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Gawar-Bati language

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Gawar-Bati language

Gawar-Bati
Native to Pakistan, Afghanistan
Region Chitral, Kunar Province
Native speakers
unknown (undated figure of 10,000)[1]
Language codes
ISO 639-3 gwt
Glottolog gawa1247[2]

Gawar-Bati is known in Chitral as Aranduyiwar, because it is spoken in Village Arandu, which is the last village in the bottom of Chitral, Pakistan and is also across the Kunar River from Berkot in Afghanistan. Chitral keeps a military base in Arandu to guard the Pak-Afghan international border.

There are 9,000 speakers of Gawar-Bati, but only 1,500 are in Pakistan. The rest are in Afghanistan.

The Gawar-Bati Language has not been given serious study by linguists, except that it is mentioned by George Morgenstierne (1926) and Kendall Decker (1992). It is classified as a [3]

The Norwegian Linguist Georg Morgenstierne wrote that Chitral is the area of the greatest linguistic diversity in the world. Although Khowar is the predominant language of Chitral, more than ten other languages are spoken here. These include Kalasha-mun, Palula, Dameli, Gawar-Bati, Nuristani, Yidgha, Burushaski, Gujar, Wakhi, Kyrgyz, Persian and Pashto. Since many of these languages have no written form, letters are usually written in Urdu or Persian.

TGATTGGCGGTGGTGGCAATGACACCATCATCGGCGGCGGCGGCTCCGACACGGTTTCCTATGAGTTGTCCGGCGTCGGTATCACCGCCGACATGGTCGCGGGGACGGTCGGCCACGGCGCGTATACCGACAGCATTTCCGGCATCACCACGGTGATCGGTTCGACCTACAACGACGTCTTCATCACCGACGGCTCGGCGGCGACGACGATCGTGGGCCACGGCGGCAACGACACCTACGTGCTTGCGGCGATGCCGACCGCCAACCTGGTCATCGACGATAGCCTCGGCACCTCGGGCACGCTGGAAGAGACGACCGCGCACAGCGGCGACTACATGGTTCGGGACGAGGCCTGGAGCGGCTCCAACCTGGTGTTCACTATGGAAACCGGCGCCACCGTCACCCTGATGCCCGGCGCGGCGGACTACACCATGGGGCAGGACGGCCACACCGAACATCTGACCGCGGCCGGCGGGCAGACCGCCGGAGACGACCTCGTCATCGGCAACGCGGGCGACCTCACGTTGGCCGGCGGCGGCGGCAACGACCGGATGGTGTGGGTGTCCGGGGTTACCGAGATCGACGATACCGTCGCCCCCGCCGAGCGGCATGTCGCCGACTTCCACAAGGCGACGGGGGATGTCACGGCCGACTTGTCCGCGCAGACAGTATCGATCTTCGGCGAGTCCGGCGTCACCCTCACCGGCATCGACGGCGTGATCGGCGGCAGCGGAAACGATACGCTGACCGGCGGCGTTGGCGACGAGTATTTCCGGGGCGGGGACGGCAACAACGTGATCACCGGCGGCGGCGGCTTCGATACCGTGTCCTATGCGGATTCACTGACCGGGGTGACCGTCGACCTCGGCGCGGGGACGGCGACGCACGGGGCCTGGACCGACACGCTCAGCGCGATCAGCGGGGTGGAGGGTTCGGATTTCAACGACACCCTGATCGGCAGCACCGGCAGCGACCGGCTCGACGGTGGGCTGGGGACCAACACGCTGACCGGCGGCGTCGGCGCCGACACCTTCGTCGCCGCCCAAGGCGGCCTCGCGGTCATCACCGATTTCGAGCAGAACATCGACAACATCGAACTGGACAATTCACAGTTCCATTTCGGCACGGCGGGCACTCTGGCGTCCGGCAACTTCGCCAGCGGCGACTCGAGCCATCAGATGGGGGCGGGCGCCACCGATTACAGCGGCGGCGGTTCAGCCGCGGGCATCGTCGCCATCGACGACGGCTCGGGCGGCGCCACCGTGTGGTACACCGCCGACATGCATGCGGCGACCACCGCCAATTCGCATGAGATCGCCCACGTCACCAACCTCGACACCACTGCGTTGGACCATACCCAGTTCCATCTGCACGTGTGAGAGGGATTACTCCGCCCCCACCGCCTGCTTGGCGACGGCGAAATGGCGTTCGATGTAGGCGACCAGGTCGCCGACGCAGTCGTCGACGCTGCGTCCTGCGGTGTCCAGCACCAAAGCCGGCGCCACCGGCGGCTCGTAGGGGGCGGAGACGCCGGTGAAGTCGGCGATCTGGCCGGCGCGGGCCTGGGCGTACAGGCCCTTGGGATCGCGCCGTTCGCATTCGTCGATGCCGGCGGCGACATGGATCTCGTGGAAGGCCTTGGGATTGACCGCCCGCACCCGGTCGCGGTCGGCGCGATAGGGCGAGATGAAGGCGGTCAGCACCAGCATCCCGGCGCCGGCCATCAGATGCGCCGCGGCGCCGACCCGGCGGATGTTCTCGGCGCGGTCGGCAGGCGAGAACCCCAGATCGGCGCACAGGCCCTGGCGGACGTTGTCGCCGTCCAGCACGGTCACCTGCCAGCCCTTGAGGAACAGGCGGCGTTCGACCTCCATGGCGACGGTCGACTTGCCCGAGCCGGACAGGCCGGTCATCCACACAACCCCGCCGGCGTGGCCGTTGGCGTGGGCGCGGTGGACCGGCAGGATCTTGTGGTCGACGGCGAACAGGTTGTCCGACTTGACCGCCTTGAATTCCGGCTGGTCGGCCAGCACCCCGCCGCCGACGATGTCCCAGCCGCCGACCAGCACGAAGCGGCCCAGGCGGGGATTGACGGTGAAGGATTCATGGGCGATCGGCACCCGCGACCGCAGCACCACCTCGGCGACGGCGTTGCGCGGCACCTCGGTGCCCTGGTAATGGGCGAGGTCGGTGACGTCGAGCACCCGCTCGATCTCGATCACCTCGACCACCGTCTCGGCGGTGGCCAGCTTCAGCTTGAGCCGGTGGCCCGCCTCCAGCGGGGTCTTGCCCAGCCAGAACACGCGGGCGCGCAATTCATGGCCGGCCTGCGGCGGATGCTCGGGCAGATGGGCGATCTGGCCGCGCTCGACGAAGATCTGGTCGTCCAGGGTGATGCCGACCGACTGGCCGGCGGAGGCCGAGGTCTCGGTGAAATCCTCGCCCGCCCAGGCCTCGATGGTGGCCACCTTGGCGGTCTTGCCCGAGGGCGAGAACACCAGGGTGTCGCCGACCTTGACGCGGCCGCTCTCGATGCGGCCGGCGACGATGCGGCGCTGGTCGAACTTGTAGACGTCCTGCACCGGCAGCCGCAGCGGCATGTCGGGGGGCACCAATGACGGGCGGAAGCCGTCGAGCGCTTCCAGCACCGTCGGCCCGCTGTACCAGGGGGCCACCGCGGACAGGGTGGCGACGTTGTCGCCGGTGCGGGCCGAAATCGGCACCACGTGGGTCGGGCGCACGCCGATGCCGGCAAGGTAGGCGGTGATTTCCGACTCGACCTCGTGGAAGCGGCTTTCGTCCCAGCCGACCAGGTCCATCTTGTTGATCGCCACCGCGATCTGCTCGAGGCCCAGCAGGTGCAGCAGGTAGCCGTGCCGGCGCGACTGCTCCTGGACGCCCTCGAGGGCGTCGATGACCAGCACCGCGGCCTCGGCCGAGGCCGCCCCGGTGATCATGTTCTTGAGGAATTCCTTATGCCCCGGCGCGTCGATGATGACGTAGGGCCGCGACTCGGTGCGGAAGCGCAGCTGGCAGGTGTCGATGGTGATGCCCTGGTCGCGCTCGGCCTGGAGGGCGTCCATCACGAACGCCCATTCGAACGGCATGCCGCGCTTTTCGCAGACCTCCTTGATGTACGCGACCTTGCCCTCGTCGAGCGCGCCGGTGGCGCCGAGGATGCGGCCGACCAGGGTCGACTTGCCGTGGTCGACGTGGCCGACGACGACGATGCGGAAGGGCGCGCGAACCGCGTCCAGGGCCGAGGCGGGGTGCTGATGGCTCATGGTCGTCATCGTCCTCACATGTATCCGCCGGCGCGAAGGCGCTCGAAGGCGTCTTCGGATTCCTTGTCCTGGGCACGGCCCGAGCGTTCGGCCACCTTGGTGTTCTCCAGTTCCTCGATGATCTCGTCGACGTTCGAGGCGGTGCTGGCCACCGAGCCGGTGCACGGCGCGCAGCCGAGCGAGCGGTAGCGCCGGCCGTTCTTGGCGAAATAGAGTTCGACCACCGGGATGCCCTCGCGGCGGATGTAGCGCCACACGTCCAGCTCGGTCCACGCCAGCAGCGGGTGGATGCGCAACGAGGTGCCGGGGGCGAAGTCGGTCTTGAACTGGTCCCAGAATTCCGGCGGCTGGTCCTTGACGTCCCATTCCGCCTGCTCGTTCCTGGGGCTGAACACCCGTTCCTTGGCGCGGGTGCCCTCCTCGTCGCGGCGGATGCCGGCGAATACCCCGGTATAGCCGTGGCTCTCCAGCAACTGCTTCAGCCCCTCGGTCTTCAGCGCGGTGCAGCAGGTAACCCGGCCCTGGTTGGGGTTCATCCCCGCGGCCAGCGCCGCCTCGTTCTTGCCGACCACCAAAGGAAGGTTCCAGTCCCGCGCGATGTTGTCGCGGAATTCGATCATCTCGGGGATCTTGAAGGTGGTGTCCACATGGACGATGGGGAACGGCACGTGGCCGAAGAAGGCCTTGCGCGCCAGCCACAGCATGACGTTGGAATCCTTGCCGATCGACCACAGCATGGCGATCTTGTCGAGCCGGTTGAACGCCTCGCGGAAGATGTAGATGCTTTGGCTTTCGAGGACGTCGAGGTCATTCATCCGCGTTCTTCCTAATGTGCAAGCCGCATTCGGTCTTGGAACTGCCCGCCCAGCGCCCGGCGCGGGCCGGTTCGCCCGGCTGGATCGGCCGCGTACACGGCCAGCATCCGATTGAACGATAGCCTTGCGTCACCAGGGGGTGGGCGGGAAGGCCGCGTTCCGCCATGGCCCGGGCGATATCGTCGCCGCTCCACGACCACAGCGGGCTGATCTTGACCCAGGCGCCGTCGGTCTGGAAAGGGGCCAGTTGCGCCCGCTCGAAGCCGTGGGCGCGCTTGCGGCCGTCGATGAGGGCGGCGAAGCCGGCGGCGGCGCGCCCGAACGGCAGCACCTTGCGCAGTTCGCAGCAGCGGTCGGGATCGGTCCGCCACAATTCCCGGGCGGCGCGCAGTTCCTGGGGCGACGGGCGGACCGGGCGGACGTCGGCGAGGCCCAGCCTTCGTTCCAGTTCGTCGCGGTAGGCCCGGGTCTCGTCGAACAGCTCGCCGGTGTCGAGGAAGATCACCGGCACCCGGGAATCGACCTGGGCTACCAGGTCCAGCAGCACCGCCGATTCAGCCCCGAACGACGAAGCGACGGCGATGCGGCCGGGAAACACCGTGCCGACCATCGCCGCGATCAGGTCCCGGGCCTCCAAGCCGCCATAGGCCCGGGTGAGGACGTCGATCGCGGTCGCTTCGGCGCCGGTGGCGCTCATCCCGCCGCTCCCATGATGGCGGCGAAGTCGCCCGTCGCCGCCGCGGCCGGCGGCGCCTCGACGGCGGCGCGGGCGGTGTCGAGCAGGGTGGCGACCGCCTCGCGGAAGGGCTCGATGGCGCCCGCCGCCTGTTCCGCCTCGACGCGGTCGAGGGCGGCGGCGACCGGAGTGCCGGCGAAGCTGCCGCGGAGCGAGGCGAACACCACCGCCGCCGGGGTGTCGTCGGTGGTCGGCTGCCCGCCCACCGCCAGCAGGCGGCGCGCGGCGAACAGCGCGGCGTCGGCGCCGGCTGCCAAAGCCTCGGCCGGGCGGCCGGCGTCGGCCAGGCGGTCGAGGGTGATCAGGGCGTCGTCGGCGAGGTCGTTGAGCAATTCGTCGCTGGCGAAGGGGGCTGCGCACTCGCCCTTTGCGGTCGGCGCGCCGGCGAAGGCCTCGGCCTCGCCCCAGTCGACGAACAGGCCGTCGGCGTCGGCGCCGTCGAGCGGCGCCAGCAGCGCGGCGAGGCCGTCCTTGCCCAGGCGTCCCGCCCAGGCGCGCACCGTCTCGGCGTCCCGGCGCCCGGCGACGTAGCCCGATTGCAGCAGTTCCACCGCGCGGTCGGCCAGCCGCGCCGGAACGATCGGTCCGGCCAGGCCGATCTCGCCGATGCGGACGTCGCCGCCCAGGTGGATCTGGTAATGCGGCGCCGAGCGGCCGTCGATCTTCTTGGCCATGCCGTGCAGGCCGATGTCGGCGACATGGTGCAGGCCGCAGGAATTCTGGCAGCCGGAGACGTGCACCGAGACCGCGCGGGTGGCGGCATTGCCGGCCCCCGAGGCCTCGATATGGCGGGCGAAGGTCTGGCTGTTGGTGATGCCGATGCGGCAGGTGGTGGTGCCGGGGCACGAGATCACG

Phonology

The following tables set out the phonology of the Gawar-Bati Language.[4]

Vowels

Front Central Back
Close i iː u uː
Mid (e) eː (o) oː
Open a aː

The status of short /e/ and /o/ is unclear.

Consonants

A breathy voiced series, /bʱ dʱ gʱ/, existed recently in older speakers--and may still do so.

Labial Coronal Retroflex Palatal Velar Glottal
Nasal m n ɳ
Stop Plain p t ʈ k
Aspirated pʰ [pf f] ʈʰ
Voiced b d ɖ ɡ
Affricate Plain ts
Aspirated tsʰ (tʃʰ)
Voiced (dz)
Fricative Plain s ʂ ʃ x h
Voiced z ʒ ɣ
Lateral Plain l
Fricative ɬ ~ l̥
Rhotic r ɽ
Semivowel j w

References

  1. ^ Gawar-Bati at Ethnologue (17th ed., 2013)
  2. ^ Nordhoff, Sebastian; Hammarström, Harald; Forkel, Robert; Haspelmath, Martin, eds. (2013). "Gawar-Bati". Glottolog 2.2. Leipzig: Max Planck Institute for Evolutionary Anthropology. 
  3. ^ Bashir, Elena (2007). Jain, Danesh; Cardona, George, eds. The Indo-Aryan languages. p. 905.  
  4. ^ Edelman, D. I. (1983). The Dardic and Nuristani Languages. Moscow: Institut vostokovedenii︠a︡ (Akademii︠a︡ nauk SSSR). p. 139. 

Books

  • Decker, Kendall D. (1992) Languages of Chitral ISBN 969-8023-15-1 http://www.ethnologue.com/show_work.asp?id=32850

External links

  • Georg Morgenstierne multimedia database
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